BBC2 should at least be applauded for the selection of Starkey’s co-guests that particular evening. He was joined by authors Dreda Say Mitchell and Owen Jones, who both had a considerable amount to say about Starkey’s race baiting. Mitchell works on youth engagement issues and uses hip-hop to teach literature in the classroom. She told Starkey that it’s harmful to make such divisive remarks:

Black communities are not homogenous groups. … there are lots of black cultures. … we need to be thinking of ourselves not as individual communities, but as one community. We need to stop talking about them and us, we need to start talking about our children.

Jones recently published a book called Chavs: The Demonization of the Working Class, centered on the idea that class hatred is the last acceptable prejudice. The term "chav" itself refers to members of the working class but has also at times been used as an acronym for Council Housed and Violent (a reference to the British system of public housing called council estates). The term is clearly understood as a derogatory slur towards working-class people, as popular travel brochures evidently still market “chav-free activity holidays” and gyms advertise “chav fighting.”

Perhaps brought on the news show to discuss the class composition of the rioters, Jones also contested Starkey’s claims that black culture was the cause of the riots:

It’s utterly outrageous what you’re doing. … you’re equating black culture with criminality. … black culture in this country has made a huge contribution—music and a whole range of cultural ways. … there’s a dangerous climate right now, I think, where to even begin to understand the underlying social and economic causes is seen as justifying mindless thuggery. But it’s not to do that. We have a problem in this country. For example, one in five young people are now out of work … [and] it’s half of young black men. If you have a tiny proportion of people who feel they have no future, and that tiny proportion takes to the streets in the way that just happened, then that is enough to cause chaos on the streets.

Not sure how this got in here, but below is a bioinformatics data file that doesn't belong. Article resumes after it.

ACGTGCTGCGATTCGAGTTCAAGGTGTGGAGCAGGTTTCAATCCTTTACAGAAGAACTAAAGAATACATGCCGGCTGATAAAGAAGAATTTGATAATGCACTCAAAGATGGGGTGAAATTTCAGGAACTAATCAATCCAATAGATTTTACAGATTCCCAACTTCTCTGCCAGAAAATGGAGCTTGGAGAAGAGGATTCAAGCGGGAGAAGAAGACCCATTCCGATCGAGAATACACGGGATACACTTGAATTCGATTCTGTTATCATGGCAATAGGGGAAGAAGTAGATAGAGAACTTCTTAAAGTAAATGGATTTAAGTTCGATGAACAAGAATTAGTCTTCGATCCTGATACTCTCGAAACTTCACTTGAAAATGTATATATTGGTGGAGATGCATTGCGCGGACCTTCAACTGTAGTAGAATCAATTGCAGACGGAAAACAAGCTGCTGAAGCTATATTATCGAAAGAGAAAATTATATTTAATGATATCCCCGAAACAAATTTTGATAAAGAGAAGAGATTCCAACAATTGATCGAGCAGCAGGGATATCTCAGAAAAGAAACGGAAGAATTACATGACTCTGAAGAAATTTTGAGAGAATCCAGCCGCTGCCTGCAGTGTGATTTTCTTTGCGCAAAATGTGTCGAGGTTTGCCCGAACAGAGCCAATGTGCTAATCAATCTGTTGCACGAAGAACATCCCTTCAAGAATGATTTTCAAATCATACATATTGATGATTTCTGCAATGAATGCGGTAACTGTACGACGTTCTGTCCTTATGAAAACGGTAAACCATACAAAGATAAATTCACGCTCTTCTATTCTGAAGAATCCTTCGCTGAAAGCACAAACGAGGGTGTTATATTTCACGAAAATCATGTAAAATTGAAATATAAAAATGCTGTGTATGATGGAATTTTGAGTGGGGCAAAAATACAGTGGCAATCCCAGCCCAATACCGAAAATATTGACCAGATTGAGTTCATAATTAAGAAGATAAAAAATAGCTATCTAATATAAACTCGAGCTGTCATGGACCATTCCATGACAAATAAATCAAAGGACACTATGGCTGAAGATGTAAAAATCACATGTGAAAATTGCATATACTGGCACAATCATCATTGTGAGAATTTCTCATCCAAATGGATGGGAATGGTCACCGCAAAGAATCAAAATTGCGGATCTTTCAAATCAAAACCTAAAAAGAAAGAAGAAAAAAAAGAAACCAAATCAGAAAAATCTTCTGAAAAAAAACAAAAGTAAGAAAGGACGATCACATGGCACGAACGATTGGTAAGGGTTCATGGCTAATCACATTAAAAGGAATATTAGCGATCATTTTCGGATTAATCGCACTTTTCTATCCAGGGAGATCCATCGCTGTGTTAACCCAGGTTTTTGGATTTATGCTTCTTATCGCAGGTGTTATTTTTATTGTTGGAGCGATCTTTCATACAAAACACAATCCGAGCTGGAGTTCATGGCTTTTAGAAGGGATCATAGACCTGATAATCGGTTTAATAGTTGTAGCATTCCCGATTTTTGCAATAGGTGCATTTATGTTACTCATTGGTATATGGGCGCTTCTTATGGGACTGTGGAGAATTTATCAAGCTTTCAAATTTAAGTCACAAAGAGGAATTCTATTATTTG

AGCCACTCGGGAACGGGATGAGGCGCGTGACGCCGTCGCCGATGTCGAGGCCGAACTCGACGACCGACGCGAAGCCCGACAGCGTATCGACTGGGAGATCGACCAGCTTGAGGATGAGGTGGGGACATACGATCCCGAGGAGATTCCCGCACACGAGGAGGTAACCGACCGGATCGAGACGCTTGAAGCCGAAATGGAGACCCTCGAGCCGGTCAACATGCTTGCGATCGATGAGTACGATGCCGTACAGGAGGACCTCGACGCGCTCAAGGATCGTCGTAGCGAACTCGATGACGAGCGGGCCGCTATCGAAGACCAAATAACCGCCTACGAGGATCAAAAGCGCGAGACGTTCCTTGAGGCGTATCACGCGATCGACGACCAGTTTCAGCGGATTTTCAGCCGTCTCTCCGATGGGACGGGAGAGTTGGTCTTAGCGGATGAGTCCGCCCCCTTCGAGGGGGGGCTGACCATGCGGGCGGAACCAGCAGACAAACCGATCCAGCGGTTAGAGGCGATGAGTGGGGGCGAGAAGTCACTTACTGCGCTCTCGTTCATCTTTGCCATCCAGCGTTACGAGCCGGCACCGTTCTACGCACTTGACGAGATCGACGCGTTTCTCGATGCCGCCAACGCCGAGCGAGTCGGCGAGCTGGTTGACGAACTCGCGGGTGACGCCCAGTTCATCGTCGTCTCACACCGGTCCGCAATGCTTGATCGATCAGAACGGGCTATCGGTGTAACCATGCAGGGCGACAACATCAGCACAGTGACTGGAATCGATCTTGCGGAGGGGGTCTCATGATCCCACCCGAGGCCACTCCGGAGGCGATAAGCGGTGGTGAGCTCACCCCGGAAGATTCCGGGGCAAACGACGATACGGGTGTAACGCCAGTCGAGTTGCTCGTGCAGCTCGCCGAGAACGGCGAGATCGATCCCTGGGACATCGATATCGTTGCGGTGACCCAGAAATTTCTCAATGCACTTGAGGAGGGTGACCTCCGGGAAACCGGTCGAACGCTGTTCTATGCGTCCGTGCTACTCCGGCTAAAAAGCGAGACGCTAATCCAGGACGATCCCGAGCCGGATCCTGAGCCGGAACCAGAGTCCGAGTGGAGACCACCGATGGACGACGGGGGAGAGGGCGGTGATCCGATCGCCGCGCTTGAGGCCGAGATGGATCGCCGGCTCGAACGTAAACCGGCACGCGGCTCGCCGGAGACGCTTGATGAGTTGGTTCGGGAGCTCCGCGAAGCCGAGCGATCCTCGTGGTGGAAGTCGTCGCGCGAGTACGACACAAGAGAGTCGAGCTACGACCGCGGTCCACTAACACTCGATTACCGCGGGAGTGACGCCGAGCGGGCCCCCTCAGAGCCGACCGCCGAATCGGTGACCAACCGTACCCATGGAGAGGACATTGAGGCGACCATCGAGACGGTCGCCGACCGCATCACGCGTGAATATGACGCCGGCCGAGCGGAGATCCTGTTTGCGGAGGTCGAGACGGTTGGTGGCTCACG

While race may not have divided rioters from victims during the recent violence across England, it is clear that the “multicultural” nature of the chaos does not mean that the English have accomplished a postracial society. From police behavior in communities of color to conservative race baiting that blames unruliness on “black culture,” race still operates as an important social division. But we also know that race and class identities are often entangled at the margins of society. What remains to be seen is whether the growing economic frustration will instigate amplified racial and ethnic hostility, as social divisions are blamed for one another’s desperation. As we move forward, more voices like Mitchell and Jones will become crucial to underlining the fact that race and class identities can often lead to shared experiences of disenfranchisement and it does nothing to solve these problems by treating entire groups as monoliths and lost causes.

Julie Ajinkya is a Policy Analyst for Progress 2050 at American Progress.

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Julie Ajinkya

Policy Analyst